The hierarchical basis of serial homology and evolutionary novelty

James DiFrisco, Alan C. Love, Günter P. Wagner

Research output: Contribution to journalArticlepeer-review

6 Scopus citations

Abstract

Given the pervasiveness of gene sharing in evolution and the extent of homology across the tree of life, why is everything not homologous with everything else? The continuity and overlapping genetic contributions to diverse traits across lineages seem to imply that no discrete determination of homology is possible. Although some argue that the widespread overlap in parts and processes should be acknowledged as “partial” homology, this threatens a broad base of presumed comparative morphological knowledge accepted by most biologists. Following a long scientific tradition, we advocate a strategy of “theoretical articulation” that introduces further distinctions to existing concepts to produce increased contrastive resolution among the labels used to represent biological phenomena. We pursue this strategy by drawing on successful patterns of reasoning from serial homology at the level of gene sequences to generate an enriched characterization of serial homology as a hierarchical, phylogenetic concept. Specifically, we propose that the concept of serial homology should be applied primarily to repeated but developmentally individualized body parts, such as cell types, differentiated body segments, or epidermal appendages. For these characters, a phylogenetic history can be reconstructed, similar to families of paralogous genes, endowing the notion of serial homology with a hierarchical, phylogenetic interpretation. On this basis, we propose a five-fold theoretical classification that permits a more fine-grained mapping of diverse trait-types. This facilitates answering the question of why everything is not homologous with everything else, as well as how novelty is possible given that any new character possesses evolutionary precursors. We illustrate the fecundity of our account by reference to debates over insect wing serial homologs and vertebrate paired appendages.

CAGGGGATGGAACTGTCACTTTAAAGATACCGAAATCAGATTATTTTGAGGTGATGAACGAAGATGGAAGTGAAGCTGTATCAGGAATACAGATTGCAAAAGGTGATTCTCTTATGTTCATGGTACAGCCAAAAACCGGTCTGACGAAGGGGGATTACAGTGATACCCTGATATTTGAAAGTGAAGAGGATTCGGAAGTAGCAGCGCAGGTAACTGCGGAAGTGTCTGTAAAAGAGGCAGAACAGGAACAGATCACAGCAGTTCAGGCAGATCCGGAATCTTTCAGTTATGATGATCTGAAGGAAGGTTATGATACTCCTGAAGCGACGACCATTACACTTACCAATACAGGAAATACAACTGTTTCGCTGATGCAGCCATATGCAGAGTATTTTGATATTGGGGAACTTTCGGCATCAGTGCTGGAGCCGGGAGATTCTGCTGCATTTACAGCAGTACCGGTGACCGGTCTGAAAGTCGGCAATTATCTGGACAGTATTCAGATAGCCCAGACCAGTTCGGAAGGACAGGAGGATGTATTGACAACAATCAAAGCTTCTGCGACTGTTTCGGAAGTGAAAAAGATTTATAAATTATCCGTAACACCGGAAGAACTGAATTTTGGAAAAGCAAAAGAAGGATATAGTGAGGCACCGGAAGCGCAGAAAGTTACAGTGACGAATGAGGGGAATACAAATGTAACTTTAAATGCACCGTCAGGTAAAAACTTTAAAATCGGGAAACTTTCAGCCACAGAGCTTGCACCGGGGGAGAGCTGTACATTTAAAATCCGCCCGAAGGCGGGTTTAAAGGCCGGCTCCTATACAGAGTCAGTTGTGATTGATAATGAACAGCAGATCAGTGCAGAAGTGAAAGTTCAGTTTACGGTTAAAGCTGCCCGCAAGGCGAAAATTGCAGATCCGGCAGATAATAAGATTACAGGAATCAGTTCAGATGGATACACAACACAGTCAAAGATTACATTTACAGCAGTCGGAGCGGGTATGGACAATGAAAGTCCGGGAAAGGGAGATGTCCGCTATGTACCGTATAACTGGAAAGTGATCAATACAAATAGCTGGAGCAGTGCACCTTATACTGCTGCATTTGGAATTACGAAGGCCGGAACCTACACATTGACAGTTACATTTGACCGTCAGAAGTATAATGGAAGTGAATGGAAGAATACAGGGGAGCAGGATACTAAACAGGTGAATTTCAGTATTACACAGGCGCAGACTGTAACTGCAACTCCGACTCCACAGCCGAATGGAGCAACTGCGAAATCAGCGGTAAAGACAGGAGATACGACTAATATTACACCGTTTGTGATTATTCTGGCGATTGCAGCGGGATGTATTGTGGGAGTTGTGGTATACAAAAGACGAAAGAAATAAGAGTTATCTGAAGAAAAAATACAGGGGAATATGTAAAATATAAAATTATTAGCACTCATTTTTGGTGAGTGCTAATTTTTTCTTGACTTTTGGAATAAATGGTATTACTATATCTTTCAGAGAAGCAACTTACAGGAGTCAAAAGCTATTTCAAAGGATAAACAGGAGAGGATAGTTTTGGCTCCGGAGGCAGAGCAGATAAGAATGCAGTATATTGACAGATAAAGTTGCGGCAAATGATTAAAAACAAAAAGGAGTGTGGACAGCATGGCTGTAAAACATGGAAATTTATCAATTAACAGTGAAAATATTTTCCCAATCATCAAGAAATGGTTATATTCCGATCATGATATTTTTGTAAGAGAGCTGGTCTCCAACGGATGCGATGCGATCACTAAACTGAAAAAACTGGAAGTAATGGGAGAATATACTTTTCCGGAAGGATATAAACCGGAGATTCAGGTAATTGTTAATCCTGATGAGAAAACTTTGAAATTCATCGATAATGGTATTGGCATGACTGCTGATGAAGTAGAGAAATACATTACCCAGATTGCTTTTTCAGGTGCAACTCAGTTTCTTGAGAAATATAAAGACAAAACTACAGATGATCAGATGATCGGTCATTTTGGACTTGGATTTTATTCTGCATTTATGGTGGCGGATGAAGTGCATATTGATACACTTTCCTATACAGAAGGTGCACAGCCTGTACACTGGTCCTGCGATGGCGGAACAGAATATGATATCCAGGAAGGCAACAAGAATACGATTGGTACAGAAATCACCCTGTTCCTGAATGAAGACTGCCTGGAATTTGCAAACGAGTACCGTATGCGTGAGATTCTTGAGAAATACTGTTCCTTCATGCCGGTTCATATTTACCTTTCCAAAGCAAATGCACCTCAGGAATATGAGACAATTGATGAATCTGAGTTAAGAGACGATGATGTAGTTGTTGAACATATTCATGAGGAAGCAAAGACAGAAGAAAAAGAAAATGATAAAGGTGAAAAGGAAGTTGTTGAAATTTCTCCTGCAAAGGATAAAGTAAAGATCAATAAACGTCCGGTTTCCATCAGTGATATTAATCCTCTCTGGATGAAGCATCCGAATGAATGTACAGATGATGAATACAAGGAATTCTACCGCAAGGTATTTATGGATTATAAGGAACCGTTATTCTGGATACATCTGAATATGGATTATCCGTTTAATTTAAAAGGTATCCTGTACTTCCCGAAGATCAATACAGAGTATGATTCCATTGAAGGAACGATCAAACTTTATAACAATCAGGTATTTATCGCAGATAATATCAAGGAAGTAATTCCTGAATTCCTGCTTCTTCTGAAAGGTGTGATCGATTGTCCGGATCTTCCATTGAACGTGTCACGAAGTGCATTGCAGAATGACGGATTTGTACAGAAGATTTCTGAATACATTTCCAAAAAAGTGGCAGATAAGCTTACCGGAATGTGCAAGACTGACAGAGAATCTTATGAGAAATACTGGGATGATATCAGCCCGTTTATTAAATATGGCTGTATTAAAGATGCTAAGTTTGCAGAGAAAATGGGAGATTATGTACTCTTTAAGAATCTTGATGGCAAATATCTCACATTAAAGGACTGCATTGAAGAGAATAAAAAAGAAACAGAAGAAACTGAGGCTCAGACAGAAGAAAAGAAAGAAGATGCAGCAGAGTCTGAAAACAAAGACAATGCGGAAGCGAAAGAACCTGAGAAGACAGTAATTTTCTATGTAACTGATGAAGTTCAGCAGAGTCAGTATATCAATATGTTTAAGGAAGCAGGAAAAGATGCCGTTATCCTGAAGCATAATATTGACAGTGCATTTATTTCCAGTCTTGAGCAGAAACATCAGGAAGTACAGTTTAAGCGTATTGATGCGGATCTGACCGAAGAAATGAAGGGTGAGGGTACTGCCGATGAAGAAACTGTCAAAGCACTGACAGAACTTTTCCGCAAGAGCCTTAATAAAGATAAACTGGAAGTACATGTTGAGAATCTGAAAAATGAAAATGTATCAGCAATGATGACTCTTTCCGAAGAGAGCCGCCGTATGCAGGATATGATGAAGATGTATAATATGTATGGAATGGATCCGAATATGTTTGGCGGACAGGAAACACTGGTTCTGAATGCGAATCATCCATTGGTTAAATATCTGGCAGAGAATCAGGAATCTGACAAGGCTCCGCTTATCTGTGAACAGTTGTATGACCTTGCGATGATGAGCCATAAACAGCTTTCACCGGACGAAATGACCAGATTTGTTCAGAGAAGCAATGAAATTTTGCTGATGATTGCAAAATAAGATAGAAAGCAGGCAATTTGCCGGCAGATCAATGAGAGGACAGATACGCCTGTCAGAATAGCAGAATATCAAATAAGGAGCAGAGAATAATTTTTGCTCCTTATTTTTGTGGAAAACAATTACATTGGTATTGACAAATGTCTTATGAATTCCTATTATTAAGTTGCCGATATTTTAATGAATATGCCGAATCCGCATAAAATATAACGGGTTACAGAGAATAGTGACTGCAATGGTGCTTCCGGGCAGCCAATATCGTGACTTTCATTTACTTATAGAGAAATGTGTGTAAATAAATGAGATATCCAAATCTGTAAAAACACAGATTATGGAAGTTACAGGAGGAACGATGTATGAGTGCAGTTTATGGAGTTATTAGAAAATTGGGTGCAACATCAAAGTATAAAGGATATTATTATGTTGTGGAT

Original languageEnglish (US)
Article numbere21531
JournalJournal of Morphology
Volume284
Issue number1
DOIs
StatePublished - Jan 2023

Bibliographical note

Funding Information:
This work was received research funding from Beijing GreatWay Pharmaceutical Technology Co., Ltd., (Beijing, China). Funding information

Funding Information:
G. P. W. and A. C. L. gratefully acknowledge funding through the John Templeton Foundation (JTF) grant #61329. The opinions expressed in this paper are those of the authors and do not reflect the position of the JTF. J. D. gratefully acknowledges funding from the Research Foundation – Flanders (FWO), grant #88559. J. D. is supported by the Research Foundation—Flanders (FWO), Grant Number 88559. A. C. L. and G. P. W. are supported by the John Templeton Foundation (JTF), Grant Number 61329. The opinions expressed in this paper are those of the authors and not those of the JTF.

Publisher Copyright:
© 2022 Wiley Periodicals LLC.

Keywords

  • homology
  • insect wing evolution
  • levels of organization
  • paired appendages
  • serial homologs

PubMed: MeSH publication types

  • Journal Article
  • Research Support, Non-U.S. Gov't

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